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Ring Doorbells Draw Scrutiny From Senator Amid Privacy Concerns

U.S. Sen. Ed Markey, D-Mass., doesn’t think Amazon is doing enough to protect civil liberties

Ring, the video doorbell company owned by Amazon, has helped law enforcement agencies across the country solve a lot of crimes.

But it has also raised concerns about privacy, and critics have been sounding off on social media for months. Tech writers, meanwhile, have wondered if Ring users were getting the full story about the cameras they'd attached to their homes.

U.S. Sen. Ed Markey, D-Mass., had questions, too, and sent them to the company in September.

"The nature of Ring's products and it's partnerships with police departments raise serious privacy and civil liberties concerns," he wrote. "The integration of Ring's network of cameras with law enforcement offices could easily create a surveillance network."

If you're not familiar with Ring, it's a doorbell with a camera inside. You can place them on door posts or in peepholes. The camera feed shows up on an app in your phone. You can see your friends showing up for dinner, a delivery man dropping off a package and bad guys. In short, cops want the videos of the bad guys and, through partnerships with Ring, are able to ask users to voluntarily hand them over.

That's where Markey's concerns come in. Does language used by police indicate that submissions are voluntary? What happens with the video after it's shared? What happens if someone doesn't want to share? Can a police department share a user's video with someone else? And, if they do, are they required to tell the user?

Here are the most important things we learned from two rounds of back and forth between Markey and Ring:

-- Ring has a contemplated but unreleased facial recognition feature. "We do frequently innovate based on customer demand, and facial recognition features are increasingly common in consumer security cameras today."

-- Law enforcement cannot communicate with or request videos from a single user with the video request tool. They have to request video from users in a certain area (.025-.5 square miles) to avoid targeting a specific residence. They can only ask for videos within a 12-hour time frame that are less than 45 days old and do not have to provide an evidentiary reason for their request.

-- Ring does not require a law enforcement agency, or it's partners, to delete video after a certain period of time, citing a variety of records retention laws across jurisdictions.

-- If videos turned into a police agency are downloaded, Ring does not prohibit those videos from being shared with other agencies. The company says it's standard practice for law enforcement agencies to work together on cases, and thus does not impose restrictions that could make it hard to comply with public record and transparency laws.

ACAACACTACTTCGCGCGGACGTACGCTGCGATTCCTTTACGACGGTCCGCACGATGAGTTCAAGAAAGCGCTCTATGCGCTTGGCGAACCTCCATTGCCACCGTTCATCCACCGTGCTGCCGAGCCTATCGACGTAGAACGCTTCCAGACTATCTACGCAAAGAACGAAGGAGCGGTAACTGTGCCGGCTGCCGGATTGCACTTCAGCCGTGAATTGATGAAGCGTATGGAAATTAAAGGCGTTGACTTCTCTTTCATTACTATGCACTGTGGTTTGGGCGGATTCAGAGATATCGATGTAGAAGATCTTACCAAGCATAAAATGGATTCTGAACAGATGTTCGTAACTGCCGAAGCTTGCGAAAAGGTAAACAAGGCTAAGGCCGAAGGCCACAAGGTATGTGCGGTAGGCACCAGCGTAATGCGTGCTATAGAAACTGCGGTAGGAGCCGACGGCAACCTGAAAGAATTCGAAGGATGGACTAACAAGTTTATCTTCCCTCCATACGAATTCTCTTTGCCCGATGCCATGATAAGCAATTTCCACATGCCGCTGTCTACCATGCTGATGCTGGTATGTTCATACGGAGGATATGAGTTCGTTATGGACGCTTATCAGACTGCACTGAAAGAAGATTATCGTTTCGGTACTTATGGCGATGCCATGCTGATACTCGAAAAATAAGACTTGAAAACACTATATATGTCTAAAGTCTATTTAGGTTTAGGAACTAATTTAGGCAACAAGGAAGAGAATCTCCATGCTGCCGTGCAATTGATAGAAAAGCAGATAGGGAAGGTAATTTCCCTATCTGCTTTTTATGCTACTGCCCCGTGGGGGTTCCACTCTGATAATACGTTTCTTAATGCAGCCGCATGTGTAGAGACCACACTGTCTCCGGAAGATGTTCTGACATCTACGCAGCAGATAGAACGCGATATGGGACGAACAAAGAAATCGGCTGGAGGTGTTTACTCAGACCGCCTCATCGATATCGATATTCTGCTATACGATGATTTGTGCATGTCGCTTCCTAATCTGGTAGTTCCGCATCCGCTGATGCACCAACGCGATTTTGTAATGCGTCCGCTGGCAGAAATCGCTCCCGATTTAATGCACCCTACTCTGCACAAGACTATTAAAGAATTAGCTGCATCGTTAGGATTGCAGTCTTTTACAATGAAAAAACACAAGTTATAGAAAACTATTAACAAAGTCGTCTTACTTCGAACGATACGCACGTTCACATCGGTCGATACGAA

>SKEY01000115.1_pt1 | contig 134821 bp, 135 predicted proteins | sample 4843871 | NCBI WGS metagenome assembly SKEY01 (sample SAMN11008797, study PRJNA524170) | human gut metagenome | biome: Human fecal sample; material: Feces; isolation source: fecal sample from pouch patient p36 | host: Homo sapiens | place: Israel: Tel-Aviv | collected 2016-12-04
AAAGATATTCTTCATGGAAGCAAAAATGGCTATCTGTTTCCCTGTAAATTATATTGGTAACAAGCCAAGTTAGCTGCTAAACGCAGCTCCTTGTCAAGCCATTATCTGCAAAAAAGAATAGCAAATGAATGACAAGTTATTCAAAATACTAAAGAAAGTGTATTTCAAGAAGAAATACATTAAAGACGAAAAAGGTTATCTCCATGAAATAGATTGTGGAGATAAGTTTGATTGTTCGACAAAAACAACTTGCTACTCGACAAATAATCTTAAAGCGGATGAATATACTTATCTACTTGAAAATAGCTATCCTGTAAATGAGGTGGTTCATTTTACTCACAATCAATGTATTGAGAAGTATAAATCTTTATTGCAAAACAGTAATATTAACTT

-- Ring asks users to position doorbells such that the camera doesn't take recordings beyond the boundary of the user's property, but it does not verify a video's compliance.

-- Ring does not require a law enforcement agency to institute security safeguards on the video obtained from Ring users. The company relies on each agency's own measures.

-- Ring will release customer information if compelled by a legal order such as a search warrant; or in exigent or emergency circumstances. While users own the video taken by their cameras, the company says their terms of service disclose limited allowable uses that include complying with the law.

"The lack of privacy and civil rights protections for innocent residents is nothing short of chilling," Markey said in releasing the responses he received from Amazon. "If you're an adult walking your dog or a child playing on the sidewalk, you shouldn't have to worry that Ring's products are amassing footage of you and that law enforcement may hold that footage indefinitely."

In a letter to Markey, an Amazon official said Ring's mission is to make neighborhoods safer.

"Ring customers place their trust in us to help protect their homes and communities and we take that responsibility seriously," wrote Brian Huseman, vice president of public policy. "We will continue to prioritize privacy, security, and user control as we pursue and improve technologies to help achieve our mission of making neighborhoods safer."

The company revealed more than 400 law enforcement partners earlier this year, and documents obtained by NBC LX show the agreement agencies sign with Ring has changed drastically over the last two years.

Current agreements, provided to Markey, require agencies to use the portal "only for legitimate law enforcement purposes." Agreements signed earlier, in 2018 and earlier this year, were more specific, mentioning things like law enforcement agencies sharing department data with Ring.

Records show Ring often offers free cameras to departments that sign up, encouraging officials to distribute the cameras in the community or within the department. Some cities take them, others don't. The free camera offer was not in the contract provided to Markey.

Overall, Markey doesn't think Amazon is doing enough to protect civil liberties.

All the hubbub is to be expected as citizens and Washington politicians reckon with big tech and privacy. When Ring came onto the scene, citizens wanted to know if it was in their neighborhoods, excited about the crimefighting tool and concerned about cameras watching them. To be sure, police have praised Ring for helping them solve crimes. Ring has published those stories too.

While police can not just look through the lens attached to your door post, Markey thinks Amazon is too Big Brother.

"Amazon is not doing enough to ensure that it's products and practices do not run afoul of our civil liberties," he said.

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